Help! What’s that noise in my ear?
The medical name for ringing or noises in your ear is tinnitus. If you are experiencing it, you are one of millions in the world who suffer from tinnitus. There is no exact science or even the same experience for those with tinnitus. The sounds can range from ringing to sounds such as crickets or other insects. I’ve even had a women claim to be hearing church bells. Also, the intensity can be anything from mild to loud. Some experience variable intensity; others experience a constant sound. I personally experience an occasional ringing that is intermittent. The one constant for people is the frustration. It is at the least a nuisance; to some it can become intolerable.
So how does this come about, and why are there no real medical treatments to resolve this condition, especially with the large number of people who suffer from it?
For one, most medical issues when diagnosed have a definable causal reason for the illness or area that is causing the discomfort or pain. Treatment then centers around dealing with what is causing the problem until a successful solution is found. With tinnitus, the challenge is that there are a multitude of possible causes including genetics, medicines, accidents, trauma, illness, and hearing loss.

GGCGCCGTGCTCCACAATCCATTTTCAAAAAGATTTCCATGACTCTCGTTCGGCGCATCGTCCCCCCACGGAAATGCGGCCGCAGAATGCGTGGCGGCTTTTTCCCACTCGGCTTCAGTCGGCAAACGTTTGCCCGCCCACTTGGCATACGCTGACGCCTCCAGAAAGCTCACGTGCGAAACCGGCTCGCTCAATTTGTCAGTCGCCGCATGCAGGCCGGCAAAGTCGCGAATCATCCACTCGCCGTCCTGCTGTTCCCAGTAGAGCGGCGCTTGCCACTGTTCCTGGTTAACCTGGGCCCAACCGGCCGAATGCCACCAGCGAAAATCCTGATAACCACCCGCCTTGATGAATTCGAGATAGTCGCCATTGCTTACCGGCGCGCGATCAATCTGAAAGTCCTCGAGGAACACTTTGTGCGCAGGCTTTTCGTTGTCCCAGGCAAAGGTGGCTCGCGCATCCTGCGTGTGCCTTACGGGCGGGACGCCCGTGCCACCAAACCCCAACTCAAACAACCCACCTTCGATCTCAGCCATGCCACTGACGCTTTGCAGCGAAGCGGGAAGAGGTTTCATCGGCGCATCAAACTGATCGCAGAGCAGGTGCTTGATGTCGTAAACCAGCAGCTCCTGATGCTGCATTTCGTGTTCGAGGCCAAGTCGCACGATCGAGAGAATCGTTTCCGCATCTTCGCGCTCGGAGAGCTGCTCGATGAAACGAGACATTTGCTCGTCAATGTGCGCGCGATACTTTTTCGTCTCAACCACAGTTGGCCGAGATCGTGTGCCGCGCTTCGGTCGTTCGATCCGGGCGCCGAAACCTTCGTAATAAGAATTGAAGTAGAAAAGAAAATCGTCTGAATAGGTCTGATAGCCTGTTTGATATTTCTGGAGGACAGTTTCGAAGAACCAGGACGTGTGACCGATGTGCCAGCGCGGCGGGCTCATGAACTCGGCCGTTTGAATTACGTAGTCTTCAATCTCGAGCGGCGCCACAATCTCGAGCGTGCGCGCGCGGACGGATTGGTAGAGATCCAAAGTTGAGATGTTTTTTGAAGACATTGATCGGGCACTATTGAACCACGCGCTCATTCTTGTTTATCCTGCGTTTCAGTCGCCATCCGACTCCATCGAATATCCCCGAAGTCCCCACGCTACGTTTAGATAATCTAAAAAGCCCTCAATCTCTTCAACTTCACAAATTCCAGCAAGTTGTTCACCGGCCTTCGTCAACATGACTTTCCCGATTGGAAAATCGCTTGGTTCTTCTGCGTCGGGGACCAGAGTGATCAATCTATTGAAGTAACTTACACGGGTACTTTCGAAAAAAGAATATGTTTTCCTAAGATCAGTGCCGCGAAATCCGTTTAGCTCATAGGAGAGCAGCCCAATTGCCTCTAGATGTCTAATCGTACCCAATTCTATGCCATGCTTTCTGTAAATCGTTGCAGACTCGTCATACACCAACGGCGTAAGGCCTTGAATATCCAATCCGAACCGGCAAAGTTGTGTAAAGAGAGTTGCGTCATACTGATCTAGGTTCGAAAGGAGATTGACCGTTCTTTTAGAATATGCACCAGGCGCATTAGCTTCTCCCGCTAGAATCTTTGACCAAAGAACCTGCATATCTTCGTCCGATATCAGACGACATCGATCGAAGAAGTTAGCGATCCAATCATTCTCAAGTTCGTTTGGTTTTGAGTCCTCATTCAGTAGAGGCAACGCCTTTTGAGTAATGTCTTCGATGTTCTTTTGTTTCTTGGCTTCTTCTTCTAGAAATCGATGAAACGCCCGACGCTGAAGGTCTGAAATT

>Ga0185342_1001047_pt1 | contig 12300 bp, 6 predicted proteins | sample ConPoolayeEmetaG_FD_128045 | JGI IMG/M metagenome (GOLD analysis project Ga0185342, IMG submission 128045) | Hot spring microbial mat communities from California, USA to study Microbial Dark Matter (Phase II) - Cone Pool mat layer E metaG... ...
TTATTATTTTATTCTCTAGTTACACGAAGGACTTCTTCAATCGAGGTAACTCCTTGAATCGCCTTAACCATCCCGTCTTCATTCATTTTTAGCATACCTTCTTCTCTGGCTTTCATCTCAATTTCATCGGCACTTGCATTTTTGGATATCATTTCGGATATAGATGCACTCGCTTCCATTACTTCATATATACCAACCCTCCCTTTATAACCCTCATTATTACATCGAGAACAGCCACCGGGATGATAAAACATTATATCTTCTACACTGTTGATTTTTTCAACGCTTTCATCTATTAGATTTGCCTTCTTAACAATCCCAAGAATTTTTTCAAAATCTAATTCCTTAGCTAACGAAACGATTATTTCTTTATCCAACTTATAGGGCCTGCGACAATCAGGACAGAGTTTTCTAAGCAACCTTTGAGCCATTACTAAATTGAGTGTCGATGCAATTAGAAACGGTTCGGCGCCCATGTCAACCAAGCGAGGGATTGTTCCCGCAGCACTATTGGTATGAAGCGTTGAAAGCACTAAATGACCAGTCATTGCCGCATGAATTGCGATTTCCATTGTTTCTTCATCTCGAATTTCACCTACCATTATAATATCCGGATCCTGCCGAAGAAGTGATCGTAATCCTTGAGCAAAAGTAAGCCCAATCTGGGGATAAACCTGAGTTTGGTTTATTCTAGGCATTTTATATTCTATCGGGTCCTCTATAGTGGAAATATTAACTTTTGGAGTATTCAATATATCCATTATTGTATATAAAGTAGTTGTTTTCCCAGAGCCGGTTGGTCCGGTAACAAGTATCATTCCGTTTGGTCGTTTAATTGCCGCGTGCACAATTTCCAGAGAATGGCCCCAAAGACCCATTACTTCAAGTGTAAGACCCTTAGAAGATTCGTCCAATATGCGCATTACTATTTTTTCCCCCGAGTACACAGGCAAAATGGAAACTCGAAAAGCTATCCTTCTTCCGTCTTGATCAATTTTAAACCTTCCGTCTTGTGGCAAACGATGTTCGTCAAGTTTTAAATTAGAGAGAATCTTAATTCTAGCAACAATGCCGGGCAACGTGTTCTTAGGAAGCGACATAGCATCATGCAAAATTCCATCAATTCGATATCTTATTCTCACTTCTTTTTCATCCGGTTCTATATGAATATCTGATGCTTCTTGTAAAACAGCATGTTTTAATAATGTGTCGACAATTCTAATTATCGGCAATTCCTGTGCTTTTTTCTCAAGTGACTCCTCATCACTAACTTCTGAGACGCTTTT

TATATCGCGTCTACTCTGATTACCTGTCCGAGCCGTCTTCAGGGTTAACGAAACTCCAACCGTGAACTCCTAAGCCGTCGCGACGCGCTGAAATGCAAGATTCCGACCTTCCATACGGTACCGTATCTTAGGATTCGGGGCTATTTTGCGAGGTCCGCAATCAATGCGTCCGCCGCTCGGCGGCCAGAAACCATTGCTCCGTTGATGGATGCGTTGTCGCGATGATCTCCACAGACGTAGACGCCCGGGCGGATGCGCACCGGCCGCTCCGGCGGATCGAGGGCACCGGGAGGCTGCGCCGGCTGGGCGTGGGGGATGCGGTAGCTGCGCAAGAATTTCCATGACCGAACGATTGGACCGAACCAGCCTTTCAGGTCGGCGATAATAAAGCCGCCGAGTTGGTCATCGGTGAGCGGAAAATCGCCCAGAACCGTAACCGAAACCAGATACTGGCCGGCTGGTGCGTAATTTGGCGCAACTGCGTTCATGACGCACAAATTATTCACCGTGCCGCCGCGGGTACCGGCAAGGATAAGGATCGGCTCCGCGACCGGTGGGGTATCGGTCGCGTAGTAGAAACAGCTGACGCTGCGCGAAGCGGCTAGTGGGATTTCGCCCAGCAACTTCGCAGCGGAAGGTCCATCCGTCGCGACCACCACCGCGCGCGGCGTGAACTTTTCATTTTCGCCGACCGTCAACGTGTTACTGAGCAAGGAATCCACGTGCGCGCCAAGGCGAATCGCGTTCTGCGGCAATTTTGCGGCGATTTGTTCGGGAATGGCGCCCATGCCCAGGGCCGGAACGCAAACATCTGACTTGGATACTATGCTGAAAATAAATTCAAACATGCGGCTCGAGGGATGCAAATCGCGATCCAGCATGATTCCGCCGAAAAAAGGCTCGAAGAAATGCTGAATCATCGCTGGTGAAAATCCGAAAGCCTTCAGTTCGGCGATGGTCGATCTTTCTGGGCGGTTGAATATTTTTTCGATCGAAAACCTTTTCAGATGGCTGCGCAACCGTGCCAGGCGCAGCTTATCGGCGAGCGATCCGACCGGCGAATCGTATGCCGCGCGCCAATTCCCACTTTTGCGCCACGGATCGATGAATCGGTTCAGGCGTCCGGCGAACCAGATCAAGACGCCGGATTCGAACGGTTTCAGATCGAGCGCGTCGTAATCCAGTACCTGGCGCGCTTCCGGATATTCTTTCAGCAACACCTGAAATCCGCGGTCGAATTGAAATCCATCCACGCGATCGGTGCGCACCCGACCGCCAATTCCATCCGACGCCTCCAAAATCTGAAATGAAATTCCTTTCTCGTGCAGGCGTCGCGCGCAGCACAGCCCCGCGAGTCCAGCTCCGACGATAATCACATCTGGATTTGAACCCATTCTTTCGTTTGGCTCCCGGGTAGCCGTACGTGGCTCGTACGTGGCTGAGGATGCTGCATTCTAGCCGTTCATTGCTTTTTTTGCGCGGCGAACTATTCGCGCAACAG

You can find all kinds of products or techniques that advertise their ability to reduce or stop the ringing, but most these don’t really work. Some try masking the noise by running a fan, radio, or even ocean sounds while trying to sleep. Recently, in-the-ear tinnitus maskers like hearing aids have been produced. These only cover up the tinnitus at best. They don’t correct it. Additionally, herbal remedies are sold on TV and radio, but seldom work.
So what is the answer?
To begin with, all diagnosis and treatment requires isolating the cause. None of the above noted treatments ever center on isolating the cause; they only declare, “take this or use that and you’ll solve the problem.”
Recently, many professional groups have been formed to help search for the answers and to help people who suffer overcome or manage their tinnitus. Their goal is for tinnitus suffers to be able to lead healthy productive lives free of the sometimes debilitating noise and ringing in the ear. It has been estimated that over 60% of tinnitus suffers have some level of hearing loss. So, what does hearing loss have to do with ringing in the ears?
In this explanation, I will avoid the medical names and instead use the names we all learned in school. The ear functions both as a receiver of vibrations of air waves and a canal vibrating the ear drum. The ear drum is called that because it functions just like a set of drums. Sound Vibrations come into the ear canal, beating the eardrum, The vibrations the eardrum receives are transmitted through the middle ear by the three smallest bones in our bodies. We learned to call them the hammer, the anvil, and the stirrup in school. The stirrup is attached to the inner ear where the vibrations are then change into an electrical impulse by a series of hair cell nerves in a bed of fluid. The new electric impulses are then sent to the brain which translates the impulses into what we perceive as sounds.